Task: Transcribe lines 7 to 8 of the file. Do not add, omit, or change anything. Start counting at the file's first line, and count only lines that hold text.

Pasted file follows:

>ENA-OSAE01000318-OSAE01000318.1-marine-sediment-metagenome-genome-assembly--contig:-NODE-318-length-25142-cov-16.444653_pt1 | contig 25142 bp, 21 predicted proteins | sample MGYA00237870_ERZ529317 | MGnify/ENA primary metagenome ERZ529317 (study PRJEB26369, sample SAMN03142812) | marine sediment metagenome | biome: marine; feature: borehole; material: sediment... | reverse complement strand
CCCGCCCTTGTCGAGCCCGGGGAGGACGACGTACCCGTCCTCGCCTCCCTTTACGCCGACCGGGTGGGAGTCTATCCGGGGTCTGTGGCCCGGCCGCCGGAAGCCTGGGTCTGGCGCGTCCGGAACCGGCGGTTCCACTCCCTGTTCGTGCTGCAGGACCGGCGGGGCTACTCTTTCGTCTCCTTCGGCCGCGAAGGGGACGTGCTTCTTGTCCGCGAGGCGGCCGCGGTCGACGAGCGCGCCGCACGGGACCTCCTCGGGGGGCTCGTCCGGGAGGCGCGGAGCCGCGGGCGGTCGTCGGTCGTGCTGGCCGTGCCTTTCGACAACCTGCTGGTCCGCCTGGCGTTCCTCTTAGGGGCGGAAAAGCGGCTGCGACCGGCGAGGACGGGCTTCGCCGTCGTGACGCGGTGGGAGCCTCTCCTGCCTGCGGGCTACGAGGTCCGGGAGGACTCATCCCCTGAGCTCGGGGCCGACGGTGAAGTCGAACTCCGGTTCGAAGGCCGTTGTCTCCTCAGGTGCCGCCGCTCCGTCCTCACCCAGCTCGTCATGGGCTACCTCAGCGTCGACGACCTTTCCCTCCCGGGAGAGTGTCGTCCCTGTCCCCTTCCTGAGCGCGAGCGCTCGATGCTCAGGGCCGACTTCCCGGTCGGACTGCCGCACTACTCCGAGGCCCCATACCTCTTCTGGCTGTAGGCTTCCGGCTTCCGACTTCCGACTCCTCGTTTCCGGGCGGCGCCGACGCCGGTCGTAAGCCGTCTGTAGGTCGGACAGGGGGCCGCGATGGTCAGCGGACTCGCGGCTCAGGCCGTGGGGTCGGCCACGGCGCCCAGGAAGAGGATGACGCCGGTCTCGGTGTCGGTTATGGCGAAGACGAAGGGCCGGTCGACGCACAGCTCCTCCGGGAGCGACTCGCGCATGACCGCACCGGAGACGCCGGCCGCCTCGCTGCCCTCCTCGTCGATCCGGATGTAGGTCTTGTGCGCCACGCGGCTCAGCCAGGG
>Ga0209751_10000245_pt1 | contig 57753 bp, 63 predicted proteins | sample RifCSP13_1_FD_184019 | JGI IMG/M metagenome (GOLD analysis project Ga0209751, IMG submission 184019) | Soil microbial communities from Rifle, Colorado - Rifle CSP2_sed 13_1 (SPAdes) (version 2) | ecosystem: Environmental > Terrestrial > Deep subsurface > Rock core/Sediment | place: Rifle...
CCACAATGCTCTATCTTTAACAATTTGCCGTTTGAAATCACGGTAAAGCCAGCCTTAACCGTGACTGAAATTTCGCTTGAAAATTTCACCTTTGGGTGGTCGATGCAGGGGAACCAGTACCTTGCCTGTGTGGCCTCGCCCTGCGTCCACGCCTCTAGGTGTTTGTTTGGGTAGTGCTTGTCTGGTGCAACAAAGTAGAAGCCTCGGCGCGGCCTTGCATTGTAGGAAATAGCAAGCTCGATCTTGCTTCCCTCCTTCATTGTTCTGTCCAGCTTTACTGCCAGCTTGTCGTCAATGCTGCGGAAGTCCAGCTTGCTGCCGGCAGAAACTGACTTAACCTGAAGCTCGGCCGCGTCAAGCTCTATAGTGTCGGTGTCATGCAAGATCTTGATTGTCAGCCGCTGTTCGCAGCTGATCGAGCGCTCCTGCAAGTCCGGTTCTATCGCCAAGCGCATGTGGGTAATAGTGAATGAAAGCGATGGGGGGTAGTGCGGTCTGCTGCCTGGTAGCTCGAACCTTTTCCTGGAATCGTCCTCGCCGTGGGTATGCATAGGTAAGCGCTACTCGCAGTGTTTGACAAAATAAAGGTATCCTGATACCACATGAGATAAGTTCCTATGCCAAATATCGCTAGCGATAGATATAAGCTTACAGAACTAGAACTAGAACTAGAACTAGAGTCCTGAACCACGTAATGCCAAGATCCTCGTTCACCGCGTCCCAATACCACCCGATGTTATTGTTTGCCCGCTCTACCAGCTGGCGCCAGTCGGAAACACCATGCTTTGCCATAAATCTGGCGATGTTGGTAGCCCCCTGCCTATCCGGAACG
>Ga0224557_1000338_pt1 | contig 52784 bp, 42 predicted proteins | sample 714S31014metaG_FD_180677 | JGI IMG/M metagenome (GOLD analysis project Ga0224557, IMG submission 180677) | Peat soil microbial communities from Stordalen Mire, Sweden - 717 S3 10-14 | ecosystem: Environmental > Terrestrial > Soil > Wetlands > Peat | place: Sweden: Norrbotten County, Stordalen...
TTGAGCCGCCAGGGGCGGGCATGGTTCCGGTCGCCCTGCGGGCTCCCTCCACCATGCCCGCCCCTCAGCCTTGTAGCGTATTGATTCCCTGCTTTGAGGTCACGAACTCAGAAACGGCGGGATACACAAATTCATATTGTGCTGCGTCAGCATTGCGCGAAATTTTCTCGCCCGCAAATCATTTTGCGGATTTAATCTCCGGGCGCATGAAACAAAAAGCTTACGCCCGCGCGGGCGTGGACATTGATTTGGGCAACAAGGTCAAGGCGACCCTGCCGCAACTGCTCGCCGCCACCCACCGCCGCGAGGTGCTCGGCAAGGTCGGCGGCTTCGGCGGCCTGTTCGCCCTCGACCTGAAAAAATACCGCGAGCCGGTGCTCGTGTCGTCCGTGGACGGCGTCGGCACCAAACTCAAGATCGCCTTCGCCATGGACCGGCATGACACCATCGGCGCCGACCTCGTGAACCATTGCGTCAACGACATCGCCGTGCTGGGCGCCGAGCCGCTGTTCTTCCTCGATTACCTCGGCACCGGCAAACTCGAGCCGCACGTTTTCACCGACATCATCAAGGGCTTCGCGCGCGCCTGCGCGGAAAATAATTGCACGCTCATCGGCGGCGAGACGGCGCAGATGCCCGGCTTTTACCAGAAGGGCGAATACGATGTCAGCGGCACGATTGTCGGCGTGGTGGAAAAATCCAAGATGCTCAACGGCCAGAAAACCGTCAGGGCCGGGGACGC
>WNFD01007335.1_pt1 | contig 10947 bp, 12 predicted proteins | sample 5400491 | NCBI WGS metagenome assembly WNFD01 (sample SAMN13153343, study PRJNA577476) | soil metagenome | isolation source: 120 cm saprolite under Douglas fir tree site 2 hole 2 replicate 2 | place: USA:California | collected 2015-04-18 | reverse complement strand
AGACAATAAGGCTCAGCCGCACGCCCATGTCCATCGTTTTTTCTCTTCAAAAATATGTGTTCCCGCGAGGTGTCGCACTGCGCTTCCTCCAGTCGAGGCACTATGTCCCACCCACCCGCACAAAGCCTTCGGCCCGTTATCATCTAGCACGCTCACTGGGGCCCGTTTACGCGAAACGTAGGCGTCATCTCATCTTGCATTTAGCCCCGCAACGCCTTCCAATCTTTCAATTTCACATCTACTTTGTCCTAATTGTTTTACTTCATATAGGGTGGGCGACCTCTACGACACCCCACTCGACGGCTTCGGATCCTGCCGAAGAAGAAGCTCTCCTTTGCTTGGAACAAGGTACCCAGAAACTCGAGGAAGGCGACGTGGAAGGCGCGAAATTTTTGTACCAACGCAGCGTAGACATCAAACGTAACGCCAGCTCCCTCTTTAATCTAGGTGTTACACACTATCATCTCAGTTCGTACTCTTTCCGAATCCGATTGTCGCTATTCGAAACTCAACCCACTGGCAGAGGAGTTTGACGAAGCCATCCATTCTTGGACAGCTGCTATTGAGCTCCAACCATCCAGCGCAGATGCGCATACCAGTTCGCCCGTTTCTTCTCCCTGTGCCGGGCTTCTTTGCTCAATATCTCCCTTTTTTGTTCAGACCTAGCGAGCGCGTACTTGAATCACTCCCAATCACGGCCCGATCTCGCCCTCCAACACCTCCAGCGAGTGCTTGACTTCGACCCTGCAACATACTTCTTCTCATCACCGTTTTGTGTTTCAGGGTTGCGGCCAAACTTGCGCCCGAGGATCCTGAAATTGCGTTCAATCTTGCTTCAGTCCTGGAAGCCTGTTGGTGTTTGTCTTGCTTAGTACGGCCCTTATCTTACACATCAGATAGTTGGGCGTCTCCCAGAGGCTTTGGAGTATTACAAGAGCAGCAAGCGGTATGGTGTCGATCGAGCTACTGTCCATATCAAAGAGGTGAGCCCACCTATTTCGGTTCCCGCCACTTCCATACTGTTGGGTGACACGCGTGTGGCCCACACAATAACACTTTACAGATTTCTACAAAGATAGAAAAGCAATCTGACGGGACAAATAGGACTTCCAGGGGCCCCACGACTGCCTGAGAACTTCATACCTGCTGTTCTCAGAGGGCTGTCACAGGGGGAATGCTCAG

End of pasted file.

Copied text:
>WNFD01007335.1_pt1 | contig 10947 bp, 12 predicted proteins | sample 5400491 | NCBI WGS metagenome assembly WNFD01 (sample SAMN13153343, study PRJNA577476) | soil metagenome | isolation source: 120 cm saprolite under Douglas fir tree site 2 hole 2 replicate 2 | place: USA:California | collected 2015-04-18 | reverse complement strand
AGACAATAAGGCTCAGCCGCACGCCCATGTCCATCGTTTTTTCTCTTCAAAAATATGTGTTCCCGCGAGGTGTCGCACTGCGCTTCCTCCAGTCGAGGCACTATGTCCCACCCACCCGCACAAAGCCTTCGGCCCGTTATCATCTAGCACGCTCACTGGGGCCCGTTTACGCGAAACGTAGGCGTCATCTCATCTTGCATTTAGCCCCGCAACGCCTTCCAATCTTTCAATTTCACATCTACTTTGTCCTAATTGTTTTACTTCATATAGGGTGGGCGACCTCTACGACACCCCACTCGACGGCTTCGGATCCTGCCGAAGAAGAAGCTCTCCTTTGCTTGGAACAAGGTACCCAGAAACTCGAGGAAGGCGACGTGGAAGGCGCGAAATTTTTGTACCAACGCAGCGTAGACATCAAACGTAACGCCAGCTCCCTCTTTAATCTAGGTGTTACACACTATCATCTCAGTTCGTACTCTTTCCGAATCCGATTGTCGCTATTCGAAACTCAACCCACTGGCAGAGGAGTTTGACGAAGCCATCCATTCTTGGACAGCTGCTATTGAGCTCCAACCATCCAGCGCAGATGCGCATACCAGTTCGCCCGTTTCTTCTCCCTGTGCCGGGCTTCTTTGCTCAATATCTCCCTTTTTTGTTCAGACCTAGCGAGCGCGTACTTGAATCACTCCCAATCACGGCCCGATCTCGCCCTCCAACACCTCCAGCGAGTGCTTGACTTCGACCCTGCAACATACTTCTTCTCATCACCGTTTTGTGTTTCAGGGTTGCGGCCAAACTTGCGCCCGAGGATCCTGAAATTGCGTTCAATCTTGCTTCAGTCCTGGAAGCCTGTTGGTGTTTGTCTTGCTTAGTACGGCCCTTATCTTACACATCAGATAGTTGGGCGTCTCCCAGAGGCTTTGGAGTATTACAAGAGCAGCAAGCGGTATGGTGTCGATCGAGCTACTGTCCATATCAAAGAGGTGAGCCCACCTATTTCGGTTCCCGCCACTTCCATACTGTTGGGTGACACGCGTGTGGCCCACACAATAACACTTTACAGATTTCTACAAAGATAGAAAAGCAATCTGACGGGACAAATAGGACTTCCAGGGGCCCCACGACTGCCTGAGAACTTCATACCTGCTGTTCTCAGAGGGCTGTCACAGGGGGAATGCTCAG